CIS 88-1263 Arfini G., Mutti A., Vescovi P., Ferroni C., Ferrari M., Giaroli C., Passeri M., Franchini I.
Impaired dopaminergic modulation of pituitary secretion in workers occupationally exposed to styrene: Further evidence from PRL response to TRH stimulation
The prolactin (PRL) response to thyrotrophin-releasing hormone (TRH) was measured in 16 female workers exposed to styrene and in 16 sex- and age-matched controls with the aim of evaluating whether tubero-infundibular dopaminergic activity is impaired by styrene exposure. Only 1 exposed worker compared with 15 controls showed a normal response to TRH. In styrene workers, the median values of PRL in serum samples taken 10, 20, 30 and 45min after TRH administration were higher than the upper reference limit showing a threshold increase compared with the control values. The peak PRL level correlated with the urinary excretion of styrene metabolites. In 2 women who had changed work, the PRL response to TRH was normal after they had been removed from exposure for 2 months. These findings suggest that styrene exposure impairs the dopaminergic modulation of pituitary secretion. Such an effect might explain subjective symptoms and behavioural disturbances that are often recorded among styrene exposed workers.
Journal of Occupational Medicine, Oct. 1987, Vol.29, No.10, p.826-830. Illus. 19 ref.


CIS 90-485 Claude J., Frentzel-Beyme R.
Mortality of workers in a German rock-wool factory - A second look with extended follow-up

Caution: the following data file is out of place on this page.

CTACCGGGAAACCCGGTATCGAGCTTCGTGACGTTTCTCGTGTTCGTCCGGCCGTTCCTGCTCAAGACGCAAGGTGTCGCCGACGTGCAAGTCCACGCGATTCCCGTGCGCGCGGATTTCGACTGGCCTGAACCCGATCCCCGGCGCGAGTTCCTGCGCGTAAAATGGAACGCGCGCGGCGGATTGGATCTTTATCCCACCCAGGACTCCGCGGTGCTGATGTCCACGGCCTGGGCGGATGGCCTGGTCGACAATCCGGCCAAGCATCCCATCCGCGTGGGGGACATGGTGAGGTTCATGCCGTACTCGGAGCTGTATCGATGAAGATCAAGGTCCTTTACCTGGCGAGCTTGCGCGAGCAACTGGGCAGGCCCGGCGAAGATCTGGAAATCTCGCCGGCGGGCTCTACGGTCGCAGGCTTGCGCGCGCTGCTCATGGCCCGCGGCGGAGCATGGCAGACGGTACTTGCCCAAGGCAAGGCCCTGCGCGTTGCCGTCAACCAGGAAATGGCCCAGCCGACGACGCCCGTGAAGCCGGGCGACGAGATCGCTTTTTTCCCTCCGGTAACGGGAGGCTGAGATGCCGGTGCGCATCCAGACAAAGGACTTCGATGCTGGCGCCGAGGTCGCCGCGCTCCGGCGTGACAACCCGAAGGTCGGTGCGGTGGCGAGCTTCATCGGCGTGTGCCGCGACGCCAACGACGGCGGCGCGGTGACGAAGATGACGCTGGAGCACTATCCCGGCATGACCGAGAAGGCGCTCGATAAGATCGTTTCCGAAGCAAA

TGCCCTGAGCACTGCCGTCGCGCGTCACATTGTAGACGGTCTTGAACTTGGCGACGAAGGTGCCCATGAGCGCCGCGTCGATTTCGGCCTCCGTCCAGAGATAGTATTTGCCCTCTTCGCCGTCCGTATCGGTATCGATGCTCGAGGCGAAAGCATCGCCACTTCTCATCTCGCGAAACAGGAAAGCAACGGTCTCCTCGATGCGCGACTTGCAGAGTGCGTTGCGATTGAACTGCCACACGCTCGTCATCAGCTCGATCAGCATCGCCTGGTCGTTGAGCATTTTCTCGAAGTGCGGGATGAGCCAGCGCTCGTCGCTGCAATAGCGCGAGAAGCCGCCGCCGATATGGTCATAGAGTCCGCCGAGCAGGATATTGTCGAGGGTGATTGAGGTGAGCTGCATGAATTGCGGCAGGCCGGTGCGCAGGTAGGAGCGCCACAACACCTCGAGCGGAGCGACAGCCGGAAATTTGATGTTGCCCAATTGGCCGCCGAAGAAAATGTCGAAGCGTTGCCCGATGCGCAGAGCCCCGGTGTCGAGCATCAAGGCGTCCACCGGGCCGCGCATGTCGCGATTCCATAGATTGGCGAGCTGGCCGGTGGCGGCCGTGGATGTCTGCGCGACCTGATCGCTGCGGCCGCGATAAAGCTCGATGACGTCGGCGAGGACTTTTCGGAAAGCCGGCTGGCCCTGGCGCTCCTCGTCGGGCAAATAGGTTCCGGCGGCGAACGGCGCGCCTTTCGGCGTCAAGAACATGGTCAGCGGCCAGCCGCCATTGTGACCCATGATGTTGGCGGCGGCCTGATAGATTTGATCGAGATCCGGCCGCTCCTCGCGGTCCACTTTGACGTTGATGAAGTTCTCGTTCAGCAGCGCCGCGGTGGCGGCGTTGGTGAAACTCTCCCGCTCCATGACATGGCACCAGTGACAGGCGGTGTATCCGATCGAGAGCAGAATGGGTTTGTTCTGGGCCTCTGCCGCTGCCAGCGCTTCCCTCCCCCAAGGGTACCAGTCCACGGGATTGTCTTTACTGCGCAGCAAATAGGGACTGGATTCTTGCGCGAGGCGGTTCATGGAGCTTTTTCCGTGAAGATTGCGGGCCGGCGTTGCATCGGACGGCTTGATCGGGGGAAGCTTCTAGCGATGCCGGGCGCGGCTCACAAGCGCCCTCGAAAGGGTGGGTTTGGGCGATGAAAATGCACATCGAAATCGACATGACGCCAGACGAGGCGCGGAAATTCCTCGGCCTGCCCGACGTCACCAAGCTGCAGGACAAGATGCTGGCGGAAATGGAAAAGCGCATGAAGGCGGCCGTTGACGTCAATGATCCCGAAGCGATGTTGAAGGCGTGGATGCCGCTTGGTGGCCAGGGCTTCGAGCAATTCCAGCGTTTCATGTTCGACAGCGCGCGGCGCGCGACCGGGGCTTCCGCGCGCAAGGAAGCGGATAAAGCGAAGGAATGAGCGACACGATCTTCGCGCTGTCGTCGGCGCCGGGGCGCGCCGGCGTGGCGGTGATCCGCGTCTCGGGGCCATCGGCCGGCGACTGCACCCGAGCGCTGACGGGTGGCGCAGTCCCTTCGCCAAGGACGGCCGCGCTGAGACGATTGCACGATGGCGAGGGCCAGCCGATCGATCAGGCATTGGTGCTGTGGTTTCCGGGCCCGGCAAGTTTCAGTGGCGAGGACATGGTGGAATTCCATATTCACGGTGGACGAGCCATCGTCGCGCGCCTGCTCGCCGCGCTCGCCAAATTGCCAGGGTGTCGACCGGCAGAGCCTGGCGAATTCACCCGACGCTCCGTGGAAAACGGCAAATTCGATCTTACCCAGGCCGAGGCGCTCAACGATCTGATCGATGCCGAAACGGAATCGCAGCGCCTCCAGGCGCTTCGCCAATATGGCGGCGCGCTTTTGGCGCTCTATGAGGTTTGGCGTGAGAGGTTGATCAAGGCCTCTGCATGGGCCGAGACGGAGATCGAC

A cohort of 2,092 workers employed in a German rock-wool factory was followed until the end of 1982, and the mortality experience was compared with the national mortality rates and the rates of an internal reference cohort. This mortality analysis revealed a standardised mortality ratio (SMR) of 110 for overall mortality. Significantly more malignant neoplasms occurred than were expected (SMR 127). The increase in risk for lung cancer (SMR 121), which was not statistically significant, was also not related to time since first exposure or length of employment. The occurrence of an unusually high SMR of 336 for benign and unspecified neoplasms could not be clarified. Most of the excess from other specific causes of death, such as stomach cancer, pancreatic cancer, and alcoholism, appear to be unrelated to the rock-wool production since they occurred either among workers employed for very short periods (less than 1yr) or as frequently among workers in the reference cohort.
Scandinavian Journal of Work, Environment and Health, 1986, Vol.12, suppl.1., p.53-60. 16 ref.

CIS 87-191 Norell S., Ahlbom A., Olin R., Erwald R., Jacobson G., Lindberg-Navier I., Wiechel K.L.
Occupational factors and pancreatic cancer
A retrospective cohort study of pancreatic cancer victims in Sweden revealed a significant association between work in petrol stations and pancreatic cancer, and associations (not necessarily significant at the 90% confidence level) between the incidence of the disease and certain occupations (petroleum refineries, paint and varnish factories, floor polishing and window cleaning). A case-control study of the same disease revealed a significant relationship between its occurrence and exposure to paint thinners, detergents and floor cleaning agents and refuse.
British Journal of Industrial Medicine, Nov. 1986, Vol.43, No.11, p.775-778. 12 ref.


CIS 86-2045 Kan G.S., Kuprijanov V.A., Malinovskaja O.O.
Dependence of changes in some indicators of lipid metabolism on their initial levels in air traffic controllers on duty